Perhaps you are a parent who has already taken steps to get your high school student into a great college, or you might be one of those who are wondering what all the other parents mean when they toss out abbreviations like FAFSA, SAR and EFC. If you’re not sure about what to do next, here are some monthly suggestions that might make the process a little easier:
• September: Your child will probably need to write a few essays in the next few months, so encourage him or her to start now. If your child is applying to colleges that use the Common Application, there are essay prompts. These essays must be between 250 and 650 words. There is also an Additional Information area to share any relevant information that is not captured elsewhere in the application. If the selected school does not use the Common Application, look online for their application and essay requirements. There may also be some scholarships which require essays, so don’t throw out any ideas.
• October: On October 1 the Free Application for Federal Student Aid, or FAFSA goes LIVE. Usually it is best to do this as soon as possible to make sure your child gets the maximum amount of aid available. If your child has not taken that SAT or ACT yet, or is not satisfied with their scores, they can sign up to take the SAT or the ACT in August, September and October.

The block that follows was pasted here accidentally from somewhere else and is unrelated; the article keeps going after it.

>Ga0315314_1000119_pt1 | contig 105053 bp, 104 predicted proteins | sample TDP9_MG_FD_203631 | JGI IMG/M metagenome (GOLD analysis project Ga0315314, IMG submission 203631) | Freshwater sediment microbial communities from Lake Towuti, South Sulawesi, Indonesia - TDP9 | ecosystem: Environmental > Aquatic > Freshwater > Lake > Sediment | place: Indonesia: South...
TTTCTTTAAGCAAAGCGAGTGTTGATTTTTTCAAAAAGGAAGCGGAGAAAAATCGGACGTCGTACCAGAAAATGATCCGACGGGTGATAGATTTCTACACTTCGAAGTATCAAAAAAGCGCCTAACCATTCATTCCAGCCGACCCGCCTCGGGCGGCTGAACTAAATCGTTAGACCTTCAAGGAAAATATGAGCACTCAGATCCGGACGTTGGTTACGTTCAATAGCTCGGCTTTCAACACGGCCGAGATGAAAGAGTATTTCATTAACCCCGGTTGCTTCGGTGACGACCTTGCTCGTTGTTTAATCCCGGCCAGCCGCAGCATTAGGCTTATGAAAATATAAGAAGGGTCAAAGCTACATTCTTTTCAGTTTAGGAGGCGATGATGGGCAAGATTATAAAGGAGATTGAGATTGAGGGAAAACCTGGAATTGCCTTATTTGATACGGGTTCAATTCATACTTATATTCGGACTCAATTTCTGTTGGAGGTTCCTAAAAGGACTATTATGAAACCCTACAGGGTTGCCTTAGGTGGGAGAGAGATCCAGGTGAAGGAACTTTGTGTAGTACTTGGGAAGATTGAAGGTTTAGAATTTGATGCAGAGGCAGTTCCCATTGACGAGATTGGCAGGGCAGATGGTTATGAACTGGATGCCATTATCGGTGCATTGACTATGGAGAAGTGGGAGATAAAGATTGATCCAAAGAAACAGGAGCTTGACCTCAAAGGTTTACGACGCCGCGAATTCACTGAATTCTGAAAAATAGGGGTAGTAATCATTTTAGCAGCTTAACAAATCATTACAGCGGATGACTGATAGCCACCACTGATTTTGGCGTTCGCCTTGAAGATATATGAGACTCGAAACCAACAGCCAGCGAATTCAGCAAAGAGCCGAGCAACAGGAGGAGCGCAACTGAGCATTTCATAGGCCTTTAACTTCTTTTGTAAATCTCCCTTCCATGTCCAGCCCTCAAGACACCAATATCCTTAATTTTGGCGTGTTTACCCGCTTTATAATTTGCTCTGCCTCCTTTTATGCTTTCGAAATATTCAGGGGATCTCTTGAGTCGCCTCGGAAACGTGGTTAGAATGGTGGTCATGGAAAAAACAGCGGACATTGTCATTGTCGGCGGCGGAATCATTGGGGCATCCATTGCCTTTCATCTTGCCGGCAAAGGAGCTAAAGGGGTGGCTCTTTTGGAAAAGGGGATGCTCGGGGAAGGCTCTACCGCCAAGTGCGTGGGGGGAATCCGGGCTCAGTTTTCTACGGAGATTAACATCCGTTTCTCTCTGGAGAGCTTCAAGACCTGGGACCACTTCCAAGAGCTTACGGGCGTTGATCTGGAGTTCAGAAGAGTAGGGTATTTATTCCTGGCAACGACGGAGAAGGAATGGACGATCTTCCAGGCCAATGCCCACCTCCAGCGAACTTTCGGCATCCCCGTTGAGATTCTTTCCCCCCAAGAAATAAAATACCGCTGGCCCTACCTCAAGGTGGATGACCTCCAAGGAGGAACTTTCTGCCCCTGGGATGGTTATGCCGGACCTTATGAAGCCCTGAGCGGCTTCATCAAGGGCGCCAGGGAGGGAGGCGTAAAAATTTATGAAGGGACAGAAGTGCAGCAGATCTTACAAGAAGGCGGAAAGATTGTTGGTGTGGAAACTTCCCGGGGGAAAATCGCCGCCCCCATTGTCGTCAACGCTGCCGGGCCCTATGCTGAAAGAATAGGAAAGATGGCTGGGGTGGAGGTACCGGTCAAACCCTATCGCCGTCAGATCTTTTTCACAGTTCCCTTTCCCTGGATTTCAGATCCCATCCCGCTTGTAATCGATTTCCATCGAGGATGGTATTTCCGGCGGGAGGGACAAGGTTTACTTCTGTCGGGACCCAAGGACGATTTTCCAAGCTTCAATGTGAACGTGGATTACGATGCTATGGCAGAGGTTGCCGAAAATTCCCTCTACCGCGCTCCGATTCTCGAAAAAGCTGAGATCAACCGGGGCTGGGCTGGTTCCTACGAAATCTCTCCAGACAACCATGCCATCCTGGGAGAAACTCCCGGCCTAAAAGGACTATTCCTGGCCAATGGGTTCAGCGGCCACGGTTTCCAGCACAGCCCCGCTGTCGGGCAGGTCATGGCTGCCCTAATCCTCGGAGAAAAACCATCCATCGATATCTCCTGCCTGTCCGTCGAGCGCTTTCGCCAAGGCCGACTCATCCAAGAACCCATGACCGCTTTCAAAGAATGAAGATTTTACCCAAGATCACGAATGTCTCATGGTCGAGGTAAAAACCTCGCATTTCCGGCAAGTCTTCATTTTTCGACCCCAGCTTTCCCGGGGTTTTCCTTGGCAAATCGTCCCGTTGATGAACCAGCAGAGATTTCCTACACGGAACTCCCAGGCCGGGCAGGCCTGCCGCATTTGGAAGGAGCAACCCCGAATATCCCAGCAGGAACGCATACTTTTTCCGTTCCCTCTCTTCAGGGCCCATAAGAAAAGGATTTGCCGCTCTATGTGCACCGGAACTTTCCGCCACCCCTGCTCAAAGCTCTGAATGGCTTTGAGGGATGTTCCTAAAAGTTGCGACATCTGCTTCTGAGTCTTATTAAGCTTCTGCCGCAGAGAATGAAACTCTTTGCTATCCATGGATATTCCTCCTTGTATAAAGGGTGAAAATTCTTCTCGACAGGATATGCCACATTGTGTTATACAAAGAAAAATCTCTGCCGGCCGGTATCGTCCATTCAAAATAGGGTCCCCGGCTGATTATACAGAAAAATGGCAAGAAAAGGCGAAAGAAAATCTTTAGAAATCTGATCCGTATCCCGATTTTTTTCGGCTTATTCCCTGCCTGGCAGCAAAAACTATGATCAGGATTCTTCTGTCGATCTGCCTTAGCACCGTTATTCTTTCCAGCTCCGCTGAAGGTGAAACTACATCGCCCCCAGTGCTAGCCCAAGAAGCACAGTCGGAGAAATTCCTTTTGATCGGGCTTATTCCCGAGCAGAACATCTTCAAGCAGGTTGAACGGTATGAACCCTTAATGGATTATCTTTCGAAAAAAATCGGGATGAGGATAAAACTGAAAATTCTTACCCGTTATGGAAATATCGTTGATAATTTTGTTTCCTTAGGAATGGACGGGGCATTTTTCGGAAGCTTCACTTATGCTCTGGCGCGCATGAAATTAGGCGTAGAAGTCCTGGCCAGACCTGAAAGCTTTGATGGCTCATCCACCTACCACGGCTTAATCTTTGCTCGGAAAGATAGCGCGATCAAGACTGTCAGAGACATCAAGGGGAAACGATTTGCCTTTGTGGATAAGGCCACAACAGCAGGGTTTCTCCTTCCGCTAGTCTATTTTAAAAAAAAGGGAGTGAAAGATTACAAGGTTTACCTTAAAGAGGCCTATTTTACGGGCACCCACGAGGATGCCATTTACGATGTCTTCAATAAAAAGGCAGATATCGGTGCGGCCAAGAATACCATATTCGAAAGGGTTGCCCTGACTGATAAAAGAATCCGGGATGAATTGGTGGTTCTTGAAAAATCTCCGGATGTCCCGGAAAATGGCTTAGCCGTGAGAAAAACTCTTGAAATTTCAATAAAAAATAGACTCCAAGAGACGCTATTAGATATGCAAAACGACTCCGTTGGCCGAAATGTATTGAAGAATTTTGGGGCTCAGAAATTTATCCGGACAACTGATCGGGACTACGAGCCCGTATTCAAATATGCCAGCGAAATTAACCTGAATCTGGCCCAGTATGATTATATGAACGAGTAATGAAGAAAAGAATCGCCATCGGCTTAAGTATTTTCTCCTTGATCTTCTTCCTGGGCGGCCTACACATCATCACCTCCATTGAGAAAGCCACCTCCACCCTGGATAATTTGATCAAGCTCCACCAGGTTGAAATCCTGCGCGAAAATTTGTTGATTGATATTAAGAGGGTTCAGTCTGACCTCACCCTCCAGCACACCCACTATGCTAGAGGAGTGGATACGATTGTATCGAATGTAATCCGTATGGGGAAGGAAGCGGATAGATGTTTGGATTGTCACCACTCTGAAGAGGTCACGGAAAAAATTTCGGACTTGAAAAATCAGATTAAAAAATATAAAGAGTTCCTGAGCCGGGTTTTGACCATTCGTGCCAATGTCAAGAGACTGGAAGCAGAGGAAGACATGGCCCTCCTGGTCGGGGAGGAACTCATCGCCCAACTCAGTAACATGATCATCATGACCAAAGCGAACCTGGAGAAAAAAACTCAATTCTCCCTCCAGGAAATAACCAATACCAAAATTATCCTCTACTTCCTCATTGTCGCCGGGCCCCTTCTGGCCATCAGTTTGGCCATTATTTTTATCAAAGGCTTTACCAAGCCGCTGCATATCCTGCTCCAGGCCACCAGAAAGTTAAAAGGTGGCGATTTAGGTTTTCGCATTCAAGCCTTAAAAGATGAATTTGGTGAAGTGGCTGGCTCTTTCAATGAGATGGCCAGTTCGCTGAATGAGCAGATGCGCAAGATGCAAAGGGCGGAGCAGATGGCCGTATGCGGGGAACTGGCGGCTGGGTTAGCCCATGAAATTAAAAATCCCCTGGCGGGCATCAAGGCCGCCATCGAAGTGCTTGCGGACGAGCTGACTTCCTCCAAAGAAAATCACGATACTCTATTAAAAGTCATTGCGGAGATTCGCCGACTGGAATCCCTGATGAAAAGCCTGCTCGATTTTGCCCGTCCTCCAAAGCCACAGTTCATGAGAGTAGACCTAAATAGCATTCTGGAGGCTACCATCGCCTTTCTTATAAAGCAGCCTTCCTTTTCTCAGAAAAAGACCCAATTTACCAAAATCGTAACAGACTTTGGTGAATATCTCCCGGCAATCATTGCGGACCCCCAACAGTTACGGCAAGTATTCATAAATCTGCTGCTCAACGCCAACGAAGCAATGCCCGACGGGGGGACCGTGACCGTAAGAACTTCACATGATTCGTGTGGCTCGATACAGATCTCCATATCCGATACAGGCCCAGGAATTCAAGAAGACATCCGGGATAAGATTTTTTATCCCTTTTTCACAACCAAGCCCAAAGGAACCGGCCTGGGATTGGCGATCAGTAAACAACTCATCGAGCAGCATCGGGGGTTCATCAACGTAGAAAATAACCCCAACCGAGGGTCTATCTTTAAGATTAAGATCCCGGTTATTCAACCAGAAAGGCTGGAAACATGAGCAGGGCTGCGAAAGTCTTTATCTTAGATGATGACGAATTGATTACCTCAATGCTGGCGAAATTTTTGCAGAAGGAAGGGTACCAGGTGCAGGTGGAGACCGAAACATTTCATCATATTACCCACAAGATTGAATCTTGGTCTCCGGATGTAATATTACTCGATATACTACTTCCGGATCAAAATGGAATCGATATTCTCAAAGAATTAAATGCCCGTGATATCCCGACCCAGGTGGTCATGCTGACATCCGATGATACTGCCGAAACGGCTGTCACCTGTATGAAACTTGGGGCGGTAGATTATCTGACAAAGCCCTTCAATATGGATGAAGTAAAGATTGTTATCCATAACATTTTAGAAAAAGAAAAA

• November: If your child is set on a specific school, you can suggest trying for early decision or early action, both of which have November deadlines (check with your child’s desired school for the specific date). Early decision is binding and requires your child to attend that college, depending on a suitable financial aid package. Early action is a little more flexible and allows your child to apply to more than one school.
• December: If your child didn’t take advantage of any early decision or early action opportunities, then December is action time, as most regular application deadlines are January 1. This is also the time to get going on the search for college scholarships.
There will be a little time while you wait for decisions from the schools, but keep looking for scholarships and start thinking about the financial end of paying for college. A professional college financial aid advisor can guide you along each step of the way. For more information about maximizing financial aid, contact College Financial Aid Advisors (CFAA).